Legislation offers the most comprehensive protections in the nation
SPRINGFIELD, Ill. – State Rep. Kelly Cassidy, D-Chicago, issued the following statement on Thursday on the signing of House Bill 217, legislation to ban conversion therapy efforts to change youth sexual orientation:
“Today’s signing of the Youth Mental Health Protection Act is an important victory in the centuries-old fight for equality. Conversion therapy is the widely condemned practice of attempting to change a young person’s sexual orientation from gay to heterosexual through pseudo-scientific and harmful measures.
“Throughout the legislative process, we heard from survivors of this harmful practice, young people who had the courage to speak up and the resolve to ensure that no child has to endure what they did ever again. I am thankful that the governor listened to their stories with compassion and understood this part of our struggle. By signing this bill, he is putting our children first and making the future a better, more supportive place for all.
“Illinois is now the fourth state to join a coalition of advocates in choosing acceptance over discrimination, and I am so proud of my colleagues and friends who helped us move this initiative forward. Our version of this legislation is the most comprehensive bill in the nation, barring health providers from engaging in this practice and affording survivors access to consumer fraud action against the perpetrators of this abuse.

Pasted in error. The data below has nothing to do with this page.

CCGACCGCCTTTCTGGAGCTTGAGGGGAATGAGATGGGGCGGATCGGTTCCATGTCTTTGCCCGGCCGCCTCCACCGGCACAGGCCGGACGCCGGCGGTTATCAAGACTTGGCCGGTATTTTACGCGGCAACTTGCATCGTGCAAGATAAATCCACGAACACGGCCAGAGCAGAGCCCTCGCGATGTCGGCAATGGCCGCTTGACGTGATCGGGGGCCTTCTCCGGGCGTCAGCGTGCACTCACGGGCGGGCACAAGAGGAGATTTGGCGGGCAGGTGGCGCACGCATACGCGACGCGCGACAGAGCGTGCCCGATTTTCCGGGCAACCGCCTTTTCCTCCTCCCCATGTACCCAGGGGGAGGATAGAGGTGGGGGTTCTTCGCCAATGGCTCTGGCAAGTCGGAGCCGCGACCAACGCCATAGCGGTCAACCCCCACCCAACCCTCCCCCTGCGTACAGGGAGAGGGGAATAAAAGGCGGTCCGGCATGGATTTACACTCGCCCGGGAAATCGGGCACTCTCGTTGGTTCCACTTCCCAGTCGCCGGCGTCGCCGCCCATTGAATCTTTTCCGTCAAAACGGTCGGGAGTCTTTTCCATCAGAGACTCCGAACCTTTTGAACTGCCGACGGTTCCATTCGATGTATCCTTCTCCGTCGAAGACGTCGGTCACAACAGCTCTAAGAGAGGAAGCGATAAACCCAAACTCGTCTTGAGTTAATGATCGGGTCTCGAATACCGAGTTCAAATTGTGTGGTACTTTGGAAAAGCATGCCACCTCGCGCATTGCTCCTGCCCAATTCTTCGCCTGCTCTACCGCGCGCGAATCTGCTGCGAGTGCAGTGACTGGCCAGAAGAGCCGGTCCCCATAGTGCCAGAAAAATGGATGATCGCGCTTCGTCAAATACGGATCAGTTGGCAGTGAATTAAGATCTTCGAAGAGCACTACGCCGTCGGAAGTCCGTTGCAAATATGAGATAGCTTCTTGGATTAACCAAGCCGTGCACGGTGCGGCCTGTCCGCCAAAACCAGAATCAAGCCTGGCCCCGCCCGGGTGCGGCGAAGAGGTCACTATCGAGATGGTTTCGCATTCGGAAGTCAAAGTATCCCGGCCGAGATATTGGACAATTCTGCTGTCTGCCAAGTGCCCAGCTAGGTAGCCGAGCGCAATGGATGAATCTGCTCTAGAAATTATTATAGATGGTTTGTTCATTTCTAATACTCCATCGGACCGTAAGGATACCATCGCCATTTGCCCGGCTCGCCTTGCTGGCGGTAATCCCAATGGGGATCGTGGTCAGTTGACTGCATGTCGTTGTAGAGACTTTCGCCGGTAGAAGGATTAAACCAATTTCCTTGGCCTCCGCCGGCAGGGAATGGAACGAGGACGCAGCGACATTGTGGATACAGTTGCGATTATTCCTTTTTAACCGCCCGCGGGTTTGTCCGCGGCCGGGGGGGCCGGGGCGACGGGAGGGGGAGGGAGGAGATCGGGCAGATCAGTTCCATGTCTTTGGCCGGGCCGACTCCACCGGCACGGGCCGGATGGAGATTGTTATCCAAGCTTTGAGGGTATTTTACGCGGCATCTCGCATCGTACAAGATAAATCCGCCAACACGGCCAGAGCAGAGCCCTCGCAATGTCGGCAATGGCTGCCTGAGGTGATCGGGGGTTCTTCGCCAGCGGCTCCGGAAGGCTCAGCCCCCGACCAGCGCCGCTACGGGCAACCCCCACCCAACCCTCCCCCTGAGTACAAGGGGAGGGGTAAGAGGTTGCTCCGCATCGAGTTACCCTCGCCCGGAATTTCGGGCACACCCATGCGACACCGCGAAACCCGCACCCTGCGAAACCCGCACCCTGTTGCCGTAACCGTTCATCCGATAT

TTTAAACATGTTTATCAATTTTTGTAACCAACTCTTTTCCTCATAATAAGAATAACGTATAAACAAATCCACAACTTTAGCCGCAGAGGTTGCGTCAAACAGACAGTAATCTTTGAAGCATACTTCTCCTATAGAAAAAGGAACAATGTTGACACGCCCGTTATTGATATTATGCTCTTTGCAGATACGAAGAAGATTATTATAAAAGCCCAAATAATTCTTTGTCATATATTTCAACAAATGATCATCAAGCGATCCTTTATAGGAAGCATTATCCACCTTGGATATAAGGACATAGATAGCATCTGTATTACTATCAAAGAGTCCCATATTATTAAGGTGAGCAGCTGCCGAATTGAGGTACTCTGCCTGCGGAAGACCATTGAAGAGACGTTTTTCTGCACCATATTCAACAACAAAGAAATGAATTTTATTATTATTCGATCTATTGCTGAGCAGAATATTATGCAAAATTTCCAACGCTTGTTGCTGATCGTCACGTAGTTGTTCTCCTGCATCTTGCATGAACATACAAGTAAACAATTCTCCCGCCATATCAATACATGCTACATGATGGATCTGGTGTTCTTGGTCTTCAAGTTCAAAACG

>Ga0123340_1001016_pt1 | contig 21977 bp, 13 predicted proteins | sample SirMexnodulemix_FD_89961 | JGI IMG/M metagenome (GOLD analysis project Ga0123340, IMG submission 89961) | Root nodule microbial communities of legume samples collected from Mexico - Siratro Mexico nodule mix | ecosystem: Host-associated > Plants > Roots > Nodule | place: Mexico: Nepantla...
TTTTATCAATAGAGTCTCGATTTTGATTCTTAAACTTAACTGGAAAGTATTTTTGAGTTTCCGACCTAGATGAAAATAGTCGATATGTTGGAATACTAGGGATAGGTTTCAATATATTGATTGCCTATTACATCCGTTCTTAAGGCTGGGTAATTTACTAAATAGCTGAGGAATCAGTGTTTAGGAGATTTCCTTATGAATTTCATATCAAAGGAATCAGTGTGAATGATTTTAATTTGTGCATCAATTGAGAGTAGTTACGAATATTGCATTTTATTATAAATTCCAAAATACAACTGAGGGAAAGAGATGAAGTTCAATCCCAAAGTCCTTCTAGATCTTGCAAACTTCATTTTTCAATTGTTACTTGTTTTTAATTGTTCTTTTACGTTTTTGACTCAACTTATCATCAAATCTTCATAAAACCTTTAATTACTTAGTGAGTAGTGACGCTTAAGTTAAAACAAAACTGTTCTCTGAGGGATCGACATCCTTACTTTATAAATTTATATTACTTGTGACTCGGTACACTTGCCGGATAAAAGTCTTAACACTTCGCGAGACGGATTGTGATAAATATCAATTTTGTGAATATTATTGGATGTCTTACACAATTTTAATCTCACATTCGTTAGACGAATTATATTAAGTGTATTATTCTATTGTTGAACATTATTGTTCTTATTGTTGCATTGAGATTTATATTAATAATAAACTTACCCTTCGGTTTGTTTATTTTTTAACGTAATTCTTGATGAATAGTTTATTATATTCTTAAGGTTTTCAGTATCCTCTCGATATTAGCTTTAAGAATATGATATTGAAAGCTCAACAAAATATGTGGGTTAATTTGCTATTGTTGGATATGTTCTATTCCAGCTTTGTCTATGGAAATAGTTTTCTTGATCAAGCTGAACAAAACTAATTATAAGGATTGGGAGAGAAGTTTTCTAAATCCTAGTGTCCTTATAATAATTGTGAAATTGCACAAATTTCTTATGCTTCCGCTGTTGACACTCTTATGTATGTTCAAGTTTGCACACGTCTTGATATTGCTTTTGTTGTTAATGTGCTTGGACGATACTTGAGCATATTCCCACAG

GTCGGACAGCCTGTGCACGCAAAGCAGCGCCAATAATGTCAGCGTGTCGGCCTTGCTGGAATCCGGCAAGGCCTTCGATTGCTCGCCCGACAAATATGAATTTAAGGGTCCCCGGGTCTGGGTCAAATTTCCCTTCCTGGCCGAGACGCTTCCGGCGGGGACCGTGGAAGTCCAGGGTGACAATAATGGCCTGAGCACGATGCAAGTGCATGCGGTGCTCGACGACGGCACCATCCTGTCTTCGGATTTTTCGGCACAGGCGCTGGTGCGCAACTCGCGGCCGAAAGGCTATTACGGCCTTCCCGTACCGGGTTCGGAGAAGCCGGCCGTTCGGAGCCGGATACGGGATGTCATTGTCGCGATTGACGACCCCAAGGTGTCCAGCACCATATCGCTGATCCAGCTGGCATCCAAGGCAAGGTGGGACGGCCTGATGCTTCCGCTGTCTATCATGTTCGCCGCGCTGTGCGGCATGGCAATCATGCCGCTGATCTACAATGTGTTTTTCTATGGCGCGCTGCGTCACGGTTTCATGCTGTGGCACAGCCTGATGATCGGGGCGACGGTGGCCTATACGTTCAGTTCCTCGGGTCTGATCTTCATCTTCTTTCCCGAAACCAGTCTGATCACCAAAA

“As advocates and allies, we applaud this legislation because it means that our children can no longer be told they are broken and must change who they are. We are optimistic because this law is one step closer to a more just and accepting society. And more than anything else, we celebrate this progress because the end of this cruel practice will result in countless young lives saved.
“Every major scientific organization has dismissed conversion therapy as harmful. The Illinois Psychological Association, the American Academy of Pediatrics, the National Association for Social Workers, and so many more have not only disproven its utility, but they have decried its effects. Children who are highly rejected by their communities based on sexual orientation are six times more likely to suffer from depression and eight times more likely to attempt suicide.
“Sexual orientation and gender identity are not mental disorders. Who you are is not a disease, and that is the message we should be telling our children. I am grateful to all the sponsors, advocates, parents, and people across the state who supported this legislation and I am eager to continue the fight to protect our children.”
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